Trout and Ethnic Cleansing

by Alexander Cockburn And Jeffrey St. Clair

What happened to trout? Of all the farm fed fish they’re the most tasteless. Order one in a restaurant these days and you get something tasting like blotting paper. It was different once.

Listen to the French writer, Jean Giono in “La France a Table”: “Never with butter, never with almonds; that is not cooking, it is packaging. (It is, of course, understood that my recipes are not for all comers.) With the exception of *truite en bleu* nobody knows how to cook a trout. It is the most unfortunate fish on earth. If an atomic bomb destroyed the world tomorrow, the human race would vanish without ever having known the taste of a trout. Of course, I am no more talking of tank-bred trout than I would give a recipe for cooking a dog or a
cat.

“So, a fine fat, or several fine fat, trout from the river, fresh (that goes without saying), gutted, scaled, etc… A frying-pan previously rinsed out with flaming wine vinegar. Make this empty pan very hot. Into this very hot pan, a mixture of water and virgin olive oil (a claret glass of olive oil to 3 of water). Let it boil fast. Add a bouquet of thyme and nothing else whatsover except 2 crushed juniper berries and some pepper.

“Reduce the mixture, and when there is nothing but a centimetre of fast boiling liquid left in the pan, put your fine fat, or several fine fat, trout gently into the liquid. Do not turn the fish over. Cover the pan and boil 1 minute, then 3 minutes very gently, and serve.”

This rapid boiling of oil and water is the way to make bouillabaisse, which is fast food, the way fish should always be. Get the mix boiling, just like Giono says, then throw in your firm fleshed fish like bass or snapper with the smaller stuff five minutews later. Take it all off after another three minutes, put a slice of bread in each soup plate, a dish of aioli (garlic mayonaise) in the center and go to it. Betcha George Bush wouldn’t touch it.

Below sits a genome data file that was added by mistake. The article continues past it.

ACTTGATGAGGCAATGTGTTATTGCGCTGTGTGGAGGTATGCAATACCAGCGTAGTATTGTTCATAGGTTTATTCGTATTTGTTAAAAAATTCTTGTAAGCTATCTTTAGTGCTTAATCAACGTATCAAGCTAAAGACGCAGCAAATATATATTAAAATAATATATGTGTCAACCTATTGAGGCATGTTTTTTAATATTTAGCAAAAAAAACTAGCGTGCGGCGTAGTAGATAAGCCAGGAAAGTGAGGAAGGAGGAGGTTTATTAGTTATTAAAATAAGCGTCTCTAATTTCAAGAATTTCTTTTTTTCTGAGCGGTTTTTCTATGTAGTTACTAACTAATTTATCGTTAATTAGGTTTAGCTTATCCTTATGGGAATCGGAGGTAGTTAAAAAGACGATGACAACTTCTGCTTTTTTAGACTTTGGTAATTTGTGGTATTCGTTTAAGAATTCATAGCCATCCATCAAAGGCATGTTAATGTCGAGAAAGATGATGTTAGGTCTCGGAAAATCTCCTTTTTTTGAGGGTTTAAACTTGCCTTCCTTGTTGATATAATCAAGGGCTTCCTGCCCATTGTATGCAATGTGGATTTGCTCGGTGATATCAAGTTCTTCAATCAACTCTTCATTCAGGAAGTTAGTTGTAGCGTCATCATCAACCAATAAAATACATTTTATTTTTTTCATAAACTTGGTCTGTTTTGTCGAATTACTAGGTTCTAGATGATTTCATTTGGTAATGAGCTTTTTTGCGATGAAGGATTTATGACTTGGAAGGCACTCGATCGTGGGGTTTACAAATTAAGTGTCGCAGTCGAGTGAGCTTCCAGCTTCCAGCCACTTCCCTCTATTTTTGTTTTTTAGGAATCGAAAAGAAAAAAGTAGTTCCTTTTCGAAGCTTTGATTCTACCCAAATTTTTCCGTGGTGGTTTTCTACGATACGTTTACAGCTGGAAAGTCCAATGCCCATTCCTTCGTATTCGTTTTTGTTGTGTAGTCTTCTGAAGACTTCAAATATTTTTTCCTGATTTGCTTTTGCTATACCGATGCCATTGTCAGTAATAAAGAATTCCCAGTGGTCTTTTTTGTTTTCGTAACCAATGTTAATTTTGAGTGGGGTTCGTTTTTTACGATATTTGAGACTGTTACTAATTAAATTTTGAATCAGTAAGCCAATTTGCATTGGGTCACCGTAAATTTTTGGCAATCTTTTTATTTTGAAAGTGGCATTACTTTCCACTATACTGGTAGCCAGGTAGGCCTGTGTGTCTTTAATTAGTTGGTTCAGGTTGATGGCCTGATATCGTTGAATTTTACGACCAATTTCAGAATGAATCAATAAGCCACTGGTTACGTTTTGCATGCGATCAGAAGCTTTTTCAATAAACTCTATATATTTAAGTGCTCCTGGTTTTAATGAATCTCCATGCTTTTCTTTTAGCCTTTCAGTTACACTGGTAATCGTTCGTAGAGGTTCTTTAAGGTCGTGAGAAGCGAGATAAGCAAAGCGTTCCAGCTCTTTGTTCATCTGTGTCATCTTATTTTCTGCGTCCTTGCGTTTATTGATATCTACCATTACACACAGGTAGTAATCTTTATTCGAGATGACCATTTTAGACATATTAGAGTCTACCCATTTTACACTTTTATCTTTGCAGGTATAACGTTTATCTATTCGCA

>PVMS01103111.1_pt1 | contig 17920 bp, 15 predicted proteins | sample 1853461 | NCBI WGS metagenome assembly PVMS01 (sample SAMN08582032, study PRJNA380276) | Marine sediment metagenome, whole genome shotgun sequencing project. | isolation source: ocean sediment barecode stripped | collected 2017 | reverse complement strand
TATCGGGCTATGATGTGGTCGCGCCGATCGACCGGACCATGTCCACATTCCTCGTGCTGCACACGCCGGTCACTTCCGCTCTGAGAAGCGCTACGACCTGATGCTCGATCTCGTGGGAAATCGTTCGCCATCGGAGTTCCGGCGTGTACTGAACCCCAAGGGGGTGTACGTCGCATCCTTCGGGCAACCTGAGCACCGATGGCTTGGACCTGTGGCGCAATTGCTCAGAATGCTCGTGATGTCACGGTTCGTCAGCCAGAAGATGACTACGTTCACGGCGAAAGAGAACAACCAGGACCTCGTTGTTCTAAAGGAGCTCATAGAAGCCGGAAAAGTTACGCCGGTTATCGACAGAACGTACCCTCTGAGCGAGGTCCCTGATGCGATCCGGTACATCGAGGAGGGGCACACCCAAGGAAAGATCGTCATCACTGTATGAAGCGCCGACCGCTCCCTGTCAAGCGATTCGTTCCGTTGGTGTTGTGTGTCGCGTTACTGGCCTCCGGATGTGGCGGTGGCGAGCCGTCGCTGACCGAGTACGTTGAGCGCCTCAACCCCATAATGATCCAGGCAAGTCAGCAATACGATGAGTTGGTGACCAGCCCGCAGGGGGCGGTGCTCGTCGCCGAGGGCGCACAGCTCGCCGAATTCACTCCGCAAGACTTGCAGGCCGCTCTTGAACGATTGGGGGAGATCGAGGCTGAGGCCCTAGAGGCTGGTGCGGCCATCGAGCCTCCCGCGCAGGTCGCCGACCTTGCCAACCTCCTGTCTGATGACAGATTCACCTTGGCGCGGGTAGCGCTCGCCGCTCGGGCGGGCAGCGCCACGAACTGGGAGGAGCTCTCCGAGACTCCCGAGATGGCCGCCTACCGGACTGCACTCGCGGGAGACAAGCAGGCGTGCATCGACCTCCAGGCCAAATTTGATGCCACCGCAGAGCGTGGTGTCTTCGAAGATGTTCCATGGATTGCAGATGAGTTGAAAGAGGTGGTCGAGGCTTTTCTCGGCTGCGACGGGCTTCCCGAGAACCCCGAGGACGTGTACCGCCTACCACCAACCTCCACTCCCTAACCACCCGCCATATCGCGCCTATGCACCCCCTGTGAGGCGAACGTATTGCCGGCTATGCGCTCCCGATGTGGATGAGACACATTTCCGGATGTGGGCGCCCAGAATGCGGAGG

We sent the Giono to a CouynterPuncher friend raised in Colorado and elicited this fierce reaction “Nobody from Colo would be caught dead cooking a nice fat native brook trout that way. I disapprove. Recipe: Give big fish away, they are likely hatchery fish.Clean 7″ or smaller fish right away, leaving heads on, and wash blood out of spine with cold water. Dry gently. Dip in flour, then in corn meal. Fry very quickly but gently in a hot cast iron pan, in either bacon grease or butter. Just until they
curl. Serve with lemon, hot buttered toast and glass of white wine. Never put vinegar anywhere near such a nice fish. Why mess around?”

Well, she has a point, though we don’t care for cornflour. When he was a kid in Scotland a CounterPunch editor used to catch the little, pink-fleshed burn trout and roll them in oatmeal, then fry them. Trouble is, as our friend was tartly informed, brookies aren’t native to Colorado. It seems they were introduced before the turn of the 20th century to help provision miners and fostered later for fancy tourism. Breeding faster and more frequently, they edged out the native rainbows and cutthroat. As the
Navajo and Apache were to the Hopi (who called them The People Who Came from the North and Crushed Our Skulls), so are the brookies to the native, peace-loving cutthroats of Colorado’s Rio Grande and San Juan rivers.